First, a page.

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Fox News opinion anchors are known for pushing the limits to both entertain and engage their audiences. One of the most successful in recent years has been Tucker Carlson, whose deadpan delivery, often accompanied by expressions of shock and disbelief, have captured the attention of a significant nightly audience.

However, recent comments by Carlson have begun to cost his Fox-based program both viewers and big-name advertisers. Brands such as Disney, Papa John’s, Poshmark, and T-Mobile, distanced themselves from connections with Carlson’s show after the host made some comments about the BLM protests that some found to be problematic.

The move isn’t surprising for these brands. Disney is always very protective of its brand image, and both Papa John’s and T-Mobile are dealing with none-too-distant PR problems of their own. They don’t need guilt by association as they’re trying to reconnect with customers. 

And what were the comments that created the uproar? During a segment recently, Carlson was commenting on protests and riots, saying, “This may be a lot of things, this moment we’re living through… But it is definitely not about black lives… remember that when they come for you. At this rate, they will…”

Media watchdog groups called the comments “extremely racist scaremongering…” and challenged certain big brands by name for a response. T-Mobile was one of the first to respond, saying their ads would not run on his program in the future. The mobile carrier’s chief executive added a personal tweet, saying, “Bye-bye Tucker Carlson!”

In response to losing ad revenue, Carlson tried to walk back his comments in a follow up statement, clarifying that he was not talking about protesters. He was talking about Democratic leaders. “No matter what they tell you, it has very little to do with black lives… If only it did.”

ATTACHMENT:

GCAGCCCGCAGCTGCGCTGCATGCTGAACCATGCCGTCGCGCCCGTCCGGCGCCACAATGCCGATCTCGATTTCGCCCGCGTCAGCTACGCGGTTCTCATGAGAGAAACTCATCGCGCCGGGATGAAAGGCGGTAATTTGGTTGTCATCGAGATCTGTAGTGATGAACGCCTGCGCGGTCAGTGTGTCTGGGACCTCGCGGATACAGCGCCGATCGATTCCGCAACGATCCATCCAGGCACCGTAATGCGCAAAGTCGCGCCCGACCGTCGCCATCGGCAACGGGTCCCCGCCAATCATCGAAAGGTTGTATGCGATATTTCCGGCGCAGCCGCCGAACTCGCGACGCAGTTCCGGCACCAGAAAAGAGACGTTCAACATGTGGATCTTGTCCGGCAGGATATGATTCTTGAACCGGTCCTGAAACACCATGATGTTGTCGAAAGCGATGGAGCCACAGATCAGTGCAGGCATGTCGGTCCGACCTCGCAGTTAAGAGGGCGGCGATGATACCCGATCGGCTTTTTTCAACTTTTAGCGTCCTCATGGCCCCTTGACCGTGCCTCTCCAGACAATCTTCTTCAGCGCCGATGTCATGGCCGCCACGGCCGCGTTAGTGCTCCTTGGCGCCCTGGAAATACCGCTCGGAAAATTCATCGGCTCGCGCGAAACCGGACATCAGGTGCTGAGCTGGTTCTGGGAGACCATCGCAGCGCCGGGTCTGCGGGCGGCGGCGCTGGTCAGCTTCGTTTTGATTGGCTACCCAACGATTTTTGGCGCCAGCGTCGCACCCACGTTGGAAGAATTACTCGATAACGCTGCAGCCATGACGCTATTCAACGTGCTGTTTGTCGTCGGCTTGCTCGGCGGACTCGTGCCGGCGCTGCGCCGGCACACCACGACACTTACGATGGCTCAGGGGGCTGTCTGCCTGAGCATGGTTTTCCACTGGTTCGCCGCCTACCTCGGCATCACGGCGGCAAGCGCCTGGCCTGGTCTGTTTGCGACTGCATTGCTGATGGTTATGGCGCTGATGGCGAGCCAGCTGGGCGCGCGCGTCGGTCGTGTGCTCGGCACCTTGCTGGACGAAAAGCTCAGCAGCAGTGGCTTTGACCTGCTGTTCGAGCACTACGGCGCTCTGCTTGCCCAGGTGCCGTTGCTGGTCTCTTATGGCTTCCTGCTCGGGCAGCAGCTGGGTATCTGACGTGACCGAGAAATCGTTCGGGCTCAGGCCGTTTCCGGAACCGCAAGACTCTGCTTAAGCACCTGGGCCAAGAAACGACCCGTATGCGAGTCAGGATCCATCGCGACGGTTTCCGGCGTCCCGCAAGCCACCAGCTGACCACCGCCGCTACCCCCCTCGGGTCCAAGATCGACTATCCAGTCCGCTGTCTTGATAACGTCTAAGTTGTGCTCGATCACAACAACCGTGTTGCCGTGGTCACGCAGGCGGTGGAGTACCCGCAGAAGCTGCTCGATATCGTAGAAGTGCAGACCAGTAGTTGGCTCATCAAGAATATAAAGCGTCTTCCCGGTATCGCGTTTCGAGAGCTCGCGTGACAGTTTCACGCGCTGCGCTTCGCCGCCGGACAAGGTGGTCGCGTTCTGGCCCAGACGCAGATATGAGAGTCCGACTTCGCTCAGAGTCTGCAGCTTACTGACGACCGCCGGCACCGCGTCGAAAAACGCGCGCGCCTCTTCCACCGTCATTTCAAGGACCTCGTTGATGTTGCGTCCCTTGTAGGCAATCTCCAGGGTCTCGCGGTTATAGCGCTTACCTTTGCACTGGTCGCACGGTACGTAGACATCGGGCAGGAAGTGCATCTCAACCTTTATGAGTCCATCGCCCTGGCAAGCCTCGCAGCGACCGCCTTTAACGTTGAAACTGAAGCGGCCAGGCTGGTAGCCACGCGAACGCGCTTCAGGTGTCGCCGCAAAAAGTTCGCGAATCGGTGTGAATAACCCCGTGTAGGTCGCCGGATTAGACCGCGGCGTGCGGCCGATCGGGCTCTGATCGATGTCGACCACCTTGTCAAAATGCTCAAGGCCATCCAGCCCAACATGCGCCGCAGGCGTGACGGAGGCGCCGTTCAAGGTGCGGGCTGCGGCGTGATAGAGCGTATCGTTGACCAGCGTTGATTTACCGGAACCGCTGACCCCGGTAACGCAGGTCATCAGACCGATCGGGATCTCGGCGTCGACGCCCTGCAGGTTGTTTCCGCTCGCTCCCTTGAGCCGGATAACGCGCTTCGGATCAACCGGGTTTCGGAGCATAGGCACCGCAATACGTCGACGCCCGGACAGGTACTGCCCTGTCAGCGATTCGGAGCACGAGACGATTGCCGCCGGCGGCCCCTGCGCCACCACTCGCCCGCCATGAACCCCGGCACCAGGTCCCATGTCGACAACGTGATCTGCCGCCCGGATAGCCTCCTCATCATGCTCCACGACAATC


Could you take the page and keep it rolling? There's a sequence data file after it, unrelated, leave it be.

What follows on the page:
Meanwhile, Disney said it had contacted its ad agency, telling them to stop placing ads with Carlson’s program, and Papa John’s released a statement saying its agency had been directed to stop advertising on TV news opinion shows altogether, even thought, as a company statement read: “(Papa John’s) placement of advertising is not intended to be an endorsement of any specific programming or commentary…”

Steven Young, the CMO of Poshmark, was more specific about his company’s reasons for no longer advertising on Tucker Carlson Tonight, telling the media: “We do not agree with the comments (Carlson) made on his show and (we) stand in solidarity with those who seek to advance racial justice and equality…”

Asked about the impact on the network, Fox said in most cases advertising pulled from Carlson’s show has landed somewhere else on the network programming, meaning the company itself is not suffering considerable, if any, ill effects.

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